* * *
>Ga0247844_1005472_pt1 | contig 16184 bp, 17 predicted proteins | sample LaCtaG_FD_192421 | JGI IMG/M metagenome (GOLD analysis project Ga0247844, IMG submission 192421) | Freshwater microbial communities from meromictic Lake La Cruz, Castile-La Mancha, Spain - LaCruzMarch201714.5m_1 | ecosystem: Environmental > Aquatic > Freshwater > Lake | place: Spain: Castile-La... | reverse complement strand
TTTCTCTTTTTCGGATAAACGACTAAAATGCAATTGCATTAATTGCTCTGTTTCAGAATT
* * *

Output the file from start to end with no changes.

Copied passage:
>Ga0247844_1005472_pt1 | contig 16184 bp, 17 predicted proteins | sample LaCtaG_FD_192421 | JGI IMG/M metagenome (GOLD analysis project Ga0247844, IMG submission 192421) | Freshwater microbial communities from meromictic Lake La Cruz, Castile-La Mancha, Spain - LaCruzMarch201714.5m_1 | ecosystem: Environmental > Aquatic > Freshwater > Lake | place: Spain: Castile-La... | reverse complement strand
TTTCTCTTTTTCGGATAAACGACTAAAATGCAATTGCATTAATTGCTCTGTTTCAGAATT